When I first started to practice, I never used yoga props. I didn’t want to take a block or strap, as that screams BEGINNER! I will grab hold of my toes in Supta Padangustasana, I don’t need a strap! And then I realise I'm not alone on my mat... Oh hello ego, old friend.
Practicing yoga with an ego is hard work! For years my postures didn’t develop and my face would be all screwed up as I wrestled myself into shapes, kidding myself that this was the way to increase flexibility. Savasana was uncomfortable as I lay there feeling even more disconnected from my body, we’d been wrestling for over an hour by this point.
Yoga changed when I worried less about how I looked, and focused on how I felt in postures.
Yoga isn't about getting rid of the ego; ego is neutral after all. Yoga is, however, about calming the mind; the chitta vritti. Does the monkey mind tell you props are for beginners? Instead of worrying about what other people think of you using props, delve a little deeper and notice how it feels to bring blocks into your practice. Start to see them for what they are - aids and supports.
We Yoga teachers love to say that how we are on the mat, is how we are in life. In rejecting props, maybe I am someone who rejects support from others...when there is help available, do I take it?
How to use yoga blocks
If you don’t regularly sit cross legged in sukasana (and by regularly I mean for long periods of time; daily) sit on a block! It will help! You’ll find the lift helps the hips to externally rotate forwards, not backwards, and give some length into the lumbar spine.
Using a block in forward folds is a great way to find better alignment as flexibility develops. Always sit on the edge of a block, move the fleshy glutes to find the ischium (sitting bones) for a better foundation. This will create a forward tilting pelvis and in doing so, space around the hips, to deepen your forward fold.
Using a block in pashimottinasana (forward fold shown below) is a great way to find better alignment while flexibility in the hamstrings and spine develops. Remember flexibility is different each time you practice, sometimes you may find you're stiffer than before.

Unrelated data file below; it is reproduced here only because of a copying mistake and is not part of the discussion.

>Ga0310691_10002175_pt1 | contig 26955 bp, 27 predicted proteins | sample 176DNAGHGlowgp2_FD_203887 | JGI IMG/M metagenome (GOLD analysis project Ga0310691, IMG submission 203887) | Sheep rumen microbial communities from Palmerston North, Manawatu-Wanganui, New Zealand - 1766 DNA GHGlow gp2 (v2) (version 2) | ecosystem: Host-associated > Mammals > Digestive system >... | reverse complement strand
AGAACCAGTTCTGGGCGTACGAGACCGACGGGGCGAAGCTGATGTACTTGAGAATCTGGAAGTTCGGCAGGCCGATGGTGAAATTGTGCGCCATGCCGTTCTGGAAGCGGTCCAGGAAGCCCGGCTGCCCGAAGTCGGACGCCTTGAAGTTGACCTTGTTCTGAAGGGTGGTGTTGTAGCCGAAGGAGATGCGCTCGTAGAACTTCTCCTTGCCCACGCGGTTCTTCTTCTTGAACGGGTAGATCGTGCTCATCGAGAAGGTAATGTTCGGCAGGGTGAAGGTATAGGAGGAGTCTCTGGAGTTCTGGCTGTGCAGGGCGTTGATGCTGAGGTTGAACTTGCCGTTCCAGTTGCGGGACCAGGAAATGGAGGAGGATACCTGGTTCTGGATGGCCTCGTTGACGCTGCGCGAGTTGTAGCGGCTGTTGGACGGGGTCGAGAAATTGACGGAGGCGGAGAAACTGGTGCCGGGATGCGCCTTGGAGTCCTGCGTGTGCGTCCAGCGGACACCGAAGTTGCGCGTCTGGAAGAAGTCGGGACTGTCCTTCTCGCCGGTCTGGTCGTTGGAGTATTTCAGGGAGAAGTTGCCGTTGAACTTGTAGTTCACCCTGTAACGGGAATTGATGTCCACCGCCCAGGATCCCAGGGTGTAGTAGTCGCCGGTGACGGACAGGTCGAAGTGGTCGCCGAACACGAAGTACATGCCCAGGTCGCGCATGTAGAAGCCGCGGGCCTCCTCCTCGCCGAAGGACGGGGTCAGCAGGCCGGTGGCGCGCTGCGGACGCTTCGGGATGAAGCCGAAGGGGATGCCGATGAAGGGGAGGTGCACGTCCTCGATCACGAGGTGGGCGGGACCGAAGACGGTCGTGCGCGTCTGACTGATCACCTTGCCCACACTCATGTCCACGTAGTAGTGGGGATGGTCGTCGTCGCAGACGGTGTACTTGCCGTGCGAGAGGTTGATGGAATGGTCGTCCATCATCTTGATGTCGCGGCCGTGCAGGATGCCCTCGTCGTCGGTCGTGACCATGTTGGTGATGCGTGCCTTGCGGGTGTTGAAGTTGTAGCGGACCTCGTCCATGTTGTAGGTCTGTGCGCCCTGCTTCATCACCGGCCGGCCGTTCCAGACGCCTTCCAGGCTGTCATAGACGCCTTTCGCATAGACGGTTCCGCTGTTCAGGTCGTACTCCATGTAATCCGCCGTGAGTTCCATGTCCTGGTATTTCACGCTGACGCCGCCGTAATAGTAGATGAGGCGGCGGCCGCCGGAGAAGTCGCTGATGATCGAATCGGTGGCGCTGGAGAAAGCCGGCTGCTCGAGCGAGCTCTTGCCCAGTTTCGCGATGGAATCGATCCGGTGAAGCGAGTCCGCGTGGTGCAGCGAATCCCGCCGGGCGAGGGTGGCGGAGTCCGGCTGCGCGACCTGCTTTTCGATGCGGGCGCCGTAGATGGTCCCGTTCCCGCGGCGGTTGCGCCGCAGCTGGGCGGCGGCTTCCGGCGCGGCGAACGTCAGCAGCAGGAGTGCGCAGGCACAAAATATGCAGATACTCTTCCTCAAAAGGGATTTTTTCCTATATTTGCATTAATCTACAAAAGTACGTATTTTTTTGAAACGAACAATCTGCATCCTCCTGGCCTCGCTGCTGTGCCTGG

The usefulness of blocks doesn’t stop here! Next time you come into Setu Bandhasana or Urdhva Dhanurasana (Bridge or Wheel Pose) try squeezing a block between the knees. It will encourage the inner thighs to draw towards one another, firing up the quads and the abdominals and in so doing, protecting the knee joints.
I see some students with rounding in the thoracic spine in Adho Mukha Svanasana (Downward Facing Dog). Try a block under each hand, pressing the heel of the hand to the edge of the block to lengthen the arms. In this version we see how there is now space for the spine to elongate. Remember downward facing dog is about flexion of the spine, rather than stretching the hamstrings. Having the hands on blocks is also helpful when practicing jump throughs in Sun Salutations as it gives you more space for the body to come through.
Blocks, what size and material to choose?
They are the cheapest and easiest to get hold of in high street shops or online. They’re also nice and light to take to classes. There are various shapes and sizes to choose from.
It’s a good idea to buy the rectangular shaped block to start with, the ones the size of a telephone directory, incidentally that is what B. K. S Lyengar (one of the founders of modern Hatha Yoga) modeled them on. Foam blocks are also a bit spongy so nice and comfortable to sit on.
They are a bit more expensive, it’s best to buy a pair of them and again, you can find them online. Cork is a bit more eco than foam blocks and harder than foam (my cats can't get their claws into them as easily, another bonus). They are great for practicing step/ jump throughs but less comfortable to sit on for long periods of time. Cork absorbs moisture so you’ll keep a good grip if you get sweaty hands doing lots of vinyasas!
If you only want one yoga prop, make it a foam rectangular block.